Sunday, May 5, 2013

Game Warden Files: Missed it by *This* Much!

As I mentioned before, a big part of the workload when we were in Brooklyn was trying to keep illegal shellfish, particularly clams from Jamaica Bay, from getting to market.  We spent many hours trying to prevent or end clamming operations.

One day we got a call about a suspicious-looking boat docked in Head of Bay, a small tidal creek off Jamaica Bay that was largely in Nassau County.  We located the boat, and one night Lt. Jim Molinelli and I decided to go "sit on it" for a few hours.    We had a pretty good vantage point all picked out and when we got there we found the boat gone.  We figured we'd just wait for it to come back and grab the operators when they unloaded the clams.  Armed with a thermos of coffee, we settled in for the night.  A couple hours into our watch the boat came in and tied up at the dock, with only one person.  He left the boat, walked down the dock...and we never saw him again.  The boat was empty--no clam rakes, no baskets, no clams.  We later heard through the rumor mill that the operators had off-loaded the clams elsewhere, presumably into a vehicle and then that vehicle picked up the boat operator after he'd docked.  Since we had seen the boat operating without navigation lights, with no visible registration numbers and, if I recall correctly, no hull ID number, we had the Coast Guard come up and tow the boat to their station for investigation.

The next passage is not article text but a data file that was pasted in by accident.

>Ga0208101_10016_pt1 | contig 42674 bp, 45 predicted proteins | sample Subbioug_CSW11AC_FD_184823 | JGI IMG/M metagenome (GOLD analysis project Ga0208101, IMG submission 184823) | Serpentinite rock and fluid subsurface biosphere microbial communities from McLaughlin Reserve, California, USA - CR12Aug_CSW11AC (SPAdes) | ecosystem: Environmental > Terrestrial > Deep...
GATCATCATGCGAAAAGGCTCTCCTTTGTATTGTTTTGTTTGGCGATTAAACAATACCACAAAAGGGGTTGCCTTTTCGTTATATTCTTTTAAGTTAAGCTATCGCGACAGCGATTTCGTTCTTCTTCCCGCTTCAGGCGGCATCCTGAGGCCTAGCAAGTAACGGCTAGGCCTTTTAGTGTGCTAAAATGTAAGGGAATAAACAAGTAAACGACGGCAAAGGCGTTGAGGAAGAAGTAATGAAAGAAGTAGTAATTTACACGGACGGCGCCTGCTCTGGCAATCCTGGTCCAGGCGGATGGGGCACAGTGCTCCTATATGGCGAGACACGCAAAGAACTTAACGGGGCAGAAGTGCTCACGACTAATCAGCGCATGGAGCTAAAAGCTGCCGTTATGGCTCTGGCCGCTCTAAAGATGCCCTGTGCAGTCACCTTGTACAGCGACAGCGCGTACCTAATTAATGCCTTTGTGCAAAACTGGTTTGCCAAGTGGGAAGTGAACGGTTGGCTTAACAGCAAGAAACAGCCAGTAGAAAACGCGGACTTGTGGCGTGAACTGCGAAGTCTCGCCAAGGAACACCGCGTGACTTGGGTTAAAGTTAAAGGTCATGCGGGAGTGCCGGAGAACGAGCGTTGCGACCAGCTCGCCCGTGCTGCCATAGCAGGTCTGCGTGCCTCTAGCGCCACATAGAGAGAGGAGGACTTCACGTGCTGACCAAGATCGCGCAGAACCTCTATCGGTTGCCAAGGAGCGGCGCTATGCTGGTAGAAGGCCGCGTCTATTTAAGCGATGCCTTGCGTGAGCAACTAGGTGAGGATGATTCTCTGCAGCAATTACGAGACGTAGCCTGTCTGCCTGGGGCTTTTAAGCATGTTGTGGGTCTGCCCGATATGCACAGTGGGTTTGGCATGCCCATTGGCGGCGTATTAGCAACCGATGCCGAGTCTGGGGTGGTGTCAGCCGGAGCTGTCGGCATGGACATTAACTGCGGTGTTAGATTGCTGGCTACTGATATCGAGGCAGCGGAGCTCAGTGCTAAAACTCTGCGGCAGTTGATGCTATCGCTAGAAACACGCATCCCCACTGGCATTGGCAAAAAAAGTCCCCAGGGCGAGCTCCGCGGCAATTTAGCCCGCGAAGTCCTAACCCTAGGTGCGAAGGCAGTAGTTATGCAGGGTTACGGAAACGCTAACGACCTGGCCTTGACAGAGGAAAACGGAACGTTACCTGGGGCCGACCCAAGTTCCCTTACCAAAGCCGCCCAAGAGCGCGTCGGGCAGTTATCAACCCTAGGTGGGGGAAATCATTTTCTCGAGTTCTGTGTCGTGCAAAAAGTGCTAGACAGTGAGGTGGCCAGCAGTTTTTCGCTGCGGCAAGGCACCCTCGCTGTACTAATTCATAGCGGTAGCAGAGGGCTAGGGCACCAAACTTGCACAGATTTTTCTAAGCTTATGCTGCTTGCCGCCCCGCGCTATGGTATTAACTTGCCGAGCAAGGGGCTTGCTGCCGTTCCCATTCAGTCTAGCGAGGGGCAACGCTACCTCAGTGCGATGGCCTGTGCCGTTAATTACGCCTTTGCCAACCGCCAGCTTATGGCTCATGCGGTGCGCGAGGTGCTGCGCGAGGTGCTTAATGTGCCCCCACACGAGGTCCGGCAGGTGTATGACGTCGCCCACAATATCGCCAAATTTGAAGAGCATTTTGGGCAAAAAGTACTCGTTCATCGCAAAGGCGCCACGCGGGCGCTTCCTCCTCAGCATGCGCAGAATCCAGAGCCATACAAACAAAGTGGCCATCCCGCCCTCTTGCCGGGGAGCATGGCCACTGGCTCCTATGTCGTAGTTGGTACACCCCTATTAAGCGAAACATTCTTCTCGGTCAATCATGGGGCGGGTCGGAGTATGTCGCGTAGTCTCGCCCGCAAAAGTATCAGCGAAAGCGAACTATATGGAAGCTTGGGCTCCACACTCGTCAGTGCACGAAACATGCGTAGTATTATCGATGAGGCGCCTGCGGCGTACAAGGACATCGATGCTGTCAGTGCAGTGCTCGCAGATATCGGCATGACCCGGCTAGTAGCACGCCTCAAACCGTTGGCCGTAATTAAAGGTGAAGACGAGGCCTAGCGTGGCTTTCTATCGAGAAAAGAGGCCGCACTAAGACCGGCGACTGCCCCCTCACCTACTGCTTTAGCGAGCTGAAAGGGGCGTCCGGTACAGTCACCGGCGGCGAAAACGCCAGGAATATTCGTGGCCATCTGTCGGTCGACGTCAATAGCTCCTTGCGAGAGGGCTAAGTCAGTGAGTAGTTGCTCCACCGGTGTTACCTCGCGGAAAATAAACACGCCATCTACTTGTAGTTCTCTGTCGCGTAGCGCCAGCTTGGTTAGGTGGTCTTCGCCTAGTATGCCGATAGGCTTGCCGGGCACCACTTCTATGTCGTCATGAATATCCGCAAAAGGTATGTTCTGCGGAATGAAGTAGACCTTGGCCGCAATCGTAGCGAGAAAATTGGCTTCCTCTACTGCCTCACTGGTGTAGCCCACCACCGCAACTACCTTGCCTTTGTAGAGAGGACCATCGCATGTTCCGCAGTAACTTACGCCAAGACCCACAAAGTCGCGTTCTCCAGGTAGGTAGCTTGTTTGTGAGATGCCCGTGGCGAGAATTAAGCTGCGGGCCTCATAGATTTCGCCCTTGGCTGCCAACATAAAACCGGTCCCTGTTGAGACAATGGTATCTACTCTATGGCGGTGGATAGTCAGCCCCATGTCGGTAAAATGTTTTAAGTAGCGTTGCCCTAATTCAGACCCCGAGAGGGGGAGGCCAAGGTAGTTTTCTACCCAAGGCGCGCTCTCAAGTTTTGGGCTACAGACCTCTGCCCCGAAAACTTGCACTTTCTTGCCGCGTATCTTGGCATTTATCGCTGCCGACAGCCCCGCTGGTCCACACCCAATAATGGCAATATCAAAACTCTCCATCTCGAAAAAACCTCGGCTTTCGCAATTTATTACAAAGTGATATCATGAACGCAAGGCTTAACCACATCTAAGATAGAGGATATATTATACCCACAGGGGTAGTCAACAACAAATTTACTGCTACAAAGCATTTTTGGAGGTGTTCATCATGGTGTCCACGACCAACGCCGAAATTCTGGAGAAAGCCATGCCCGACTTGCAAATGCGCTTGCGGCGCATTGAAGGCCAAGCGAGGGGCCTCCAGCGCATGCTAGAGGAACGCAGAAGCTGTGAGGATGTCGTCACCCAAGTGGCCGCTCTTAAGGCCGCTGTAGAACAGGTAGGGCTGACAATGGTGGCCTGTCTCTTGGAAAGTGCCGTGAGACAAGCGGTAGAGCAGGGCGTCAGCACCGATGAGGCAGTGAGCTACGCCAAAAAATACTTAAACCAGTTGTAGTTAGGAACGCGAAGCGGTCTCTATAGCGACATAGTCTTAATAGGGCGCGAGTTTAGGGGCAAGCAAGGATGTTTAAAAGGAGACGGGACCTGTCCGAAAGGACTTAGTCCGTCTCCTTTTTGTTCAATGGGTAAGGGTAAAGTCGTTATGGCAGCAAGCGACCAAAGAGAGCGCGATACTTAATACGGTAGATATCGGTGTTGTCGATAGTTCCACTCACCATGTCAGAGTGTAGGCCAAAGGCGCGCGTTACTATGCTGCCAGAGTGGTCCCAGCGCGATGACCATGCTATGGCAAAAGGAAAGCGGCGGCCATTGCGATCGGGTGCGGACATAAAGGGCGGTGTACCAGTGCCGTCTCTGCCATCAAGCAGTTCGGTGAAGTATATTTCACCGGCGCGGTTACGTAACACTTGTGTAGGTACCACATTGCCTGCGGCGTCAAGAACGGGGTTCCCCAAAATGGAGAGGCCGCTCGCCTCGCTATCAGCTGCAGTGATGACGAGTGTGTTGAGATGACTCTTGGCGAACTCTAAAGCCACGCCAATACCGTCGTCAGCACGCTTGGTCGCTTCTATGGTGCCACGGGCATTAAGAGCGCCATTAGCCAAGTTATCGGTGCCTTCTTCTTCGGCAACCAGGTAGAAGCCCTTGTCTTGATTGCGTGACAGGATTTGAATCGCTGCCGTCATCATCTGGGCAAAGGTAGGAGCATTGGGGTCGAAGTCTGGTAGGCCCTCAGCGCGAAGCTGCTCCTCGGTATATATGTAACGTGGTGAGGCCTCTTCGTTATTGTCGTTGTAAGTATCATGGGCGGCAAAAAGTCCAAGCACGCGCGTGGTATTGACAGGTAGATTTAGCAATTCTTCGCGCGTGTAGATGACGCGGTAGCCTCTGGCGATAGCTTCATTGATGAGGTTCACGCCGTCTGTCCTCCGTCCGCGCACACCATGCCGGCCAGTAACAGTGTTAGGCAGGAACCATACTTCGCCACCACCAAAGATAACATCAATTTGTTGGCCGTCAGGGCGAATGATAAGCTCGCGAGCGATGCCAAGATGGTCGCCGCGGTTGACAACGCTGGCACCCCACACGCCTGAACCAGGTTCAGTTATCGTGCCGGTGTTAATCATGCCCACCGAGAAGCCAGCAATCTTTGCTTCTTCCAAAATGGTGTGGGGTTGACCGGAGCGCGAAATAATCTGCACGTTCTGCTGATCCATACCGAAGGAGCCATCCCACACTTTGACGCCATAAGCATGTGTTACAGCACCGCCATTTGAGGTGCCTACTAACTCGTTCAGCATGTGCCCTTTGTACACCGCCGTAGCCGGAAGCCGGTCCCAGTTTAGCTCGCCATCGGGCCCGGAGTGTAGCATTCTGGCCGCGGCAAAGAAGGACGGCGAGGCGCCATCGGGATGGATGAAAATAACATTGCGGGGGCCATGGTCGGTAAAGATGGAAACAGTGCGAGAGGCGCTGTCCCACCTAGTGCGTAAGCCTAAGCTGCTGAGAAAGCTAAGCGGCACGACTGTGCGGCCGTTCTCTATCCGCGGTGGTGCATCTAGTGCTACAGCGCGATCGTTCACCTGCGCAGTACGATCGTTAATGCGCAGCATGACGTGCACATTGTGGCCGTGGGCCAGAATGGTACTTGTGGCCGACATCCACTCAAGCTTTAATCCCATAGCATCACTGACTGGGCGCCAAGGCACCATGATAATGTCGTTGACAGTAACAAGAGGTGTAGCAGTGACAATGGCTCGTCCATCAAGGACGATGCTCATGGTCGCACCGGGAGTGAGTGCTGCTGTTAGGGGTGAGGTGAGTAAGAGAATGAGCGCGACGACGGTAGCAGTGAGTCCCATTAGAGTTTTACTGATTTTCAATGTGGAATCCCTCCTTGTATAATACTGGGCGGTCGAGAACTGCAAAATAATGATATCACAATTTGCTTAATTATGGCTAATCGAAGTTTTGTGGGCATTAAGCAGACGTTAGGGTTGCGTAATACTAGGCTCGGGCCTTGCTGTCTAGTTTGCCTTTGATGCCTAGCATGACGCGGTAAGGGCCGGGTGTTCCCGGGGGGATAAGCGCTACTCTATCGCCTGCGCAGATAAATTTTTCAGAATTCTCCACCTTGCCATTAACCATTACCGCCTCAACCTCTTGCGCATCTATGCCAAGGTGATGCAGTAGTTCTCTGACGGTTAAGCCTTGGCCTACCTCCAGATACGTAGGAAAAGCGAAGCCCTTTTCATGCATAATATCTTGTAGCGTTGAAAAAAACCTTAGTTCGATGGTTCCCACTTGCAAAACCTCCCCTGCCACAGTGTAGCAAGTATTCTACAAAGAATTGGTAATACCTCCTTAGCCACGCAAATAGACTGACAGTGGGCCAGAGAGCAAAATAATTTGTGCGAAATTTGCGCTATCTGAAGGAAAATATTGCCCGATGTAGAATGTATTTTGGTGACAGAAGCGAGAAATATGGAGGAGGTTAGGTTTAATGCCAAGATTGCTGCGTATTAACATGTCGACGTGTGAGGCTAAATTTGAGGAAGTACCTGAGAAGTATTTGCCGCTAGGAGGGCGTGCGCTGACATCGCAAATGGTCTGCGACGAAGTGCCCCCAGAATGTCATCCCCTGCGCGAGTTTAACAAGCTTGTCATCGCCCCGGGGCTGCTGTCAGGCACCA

It was a nice boat--designed and built purely as a work boat, most likely all homemade.  It was about 17 feet long, powered by a 235 horsepower OMC outboard engine, so it could really move.  There was no tracing the boat; but the engine had a serial number, so I called OMC to find out what I could.  I chased that on and off for about two weeks, making several trips to marinas and boat shops across the south shore of Long Island; but the trail came to a dead end--quite literally.  The last owner of record had run his boat into a rock pile in the Great South Bay and perished.  All trace of ownership ended there.

But, we had the boat.  While we were trying to figure just how we could make use of it, nature took that decision from us.  We'd left the boat at the Coast Guard Station and a couple bad storms came up.  Between dealing with their own station security, and doing whatever Search and Rescue work required during the storm, the guys at the station didn't pay any attention to clamming boat and it filled with water and sank.  They raised it, but the damage was done.  One of the Chief Petty Officers called me to tell me the news.  They'd tried to save it but the engine had been totally underwater for over 24 hours and was beyond any repairs.  It went to the dump.

At least we deprived its owners of a substantial investment.  Sometimes that's all the justice we got.

(Just a note:  I'll use Lt. Molinelli, Jim Molinelli and Jay Molinelli interchangeably)

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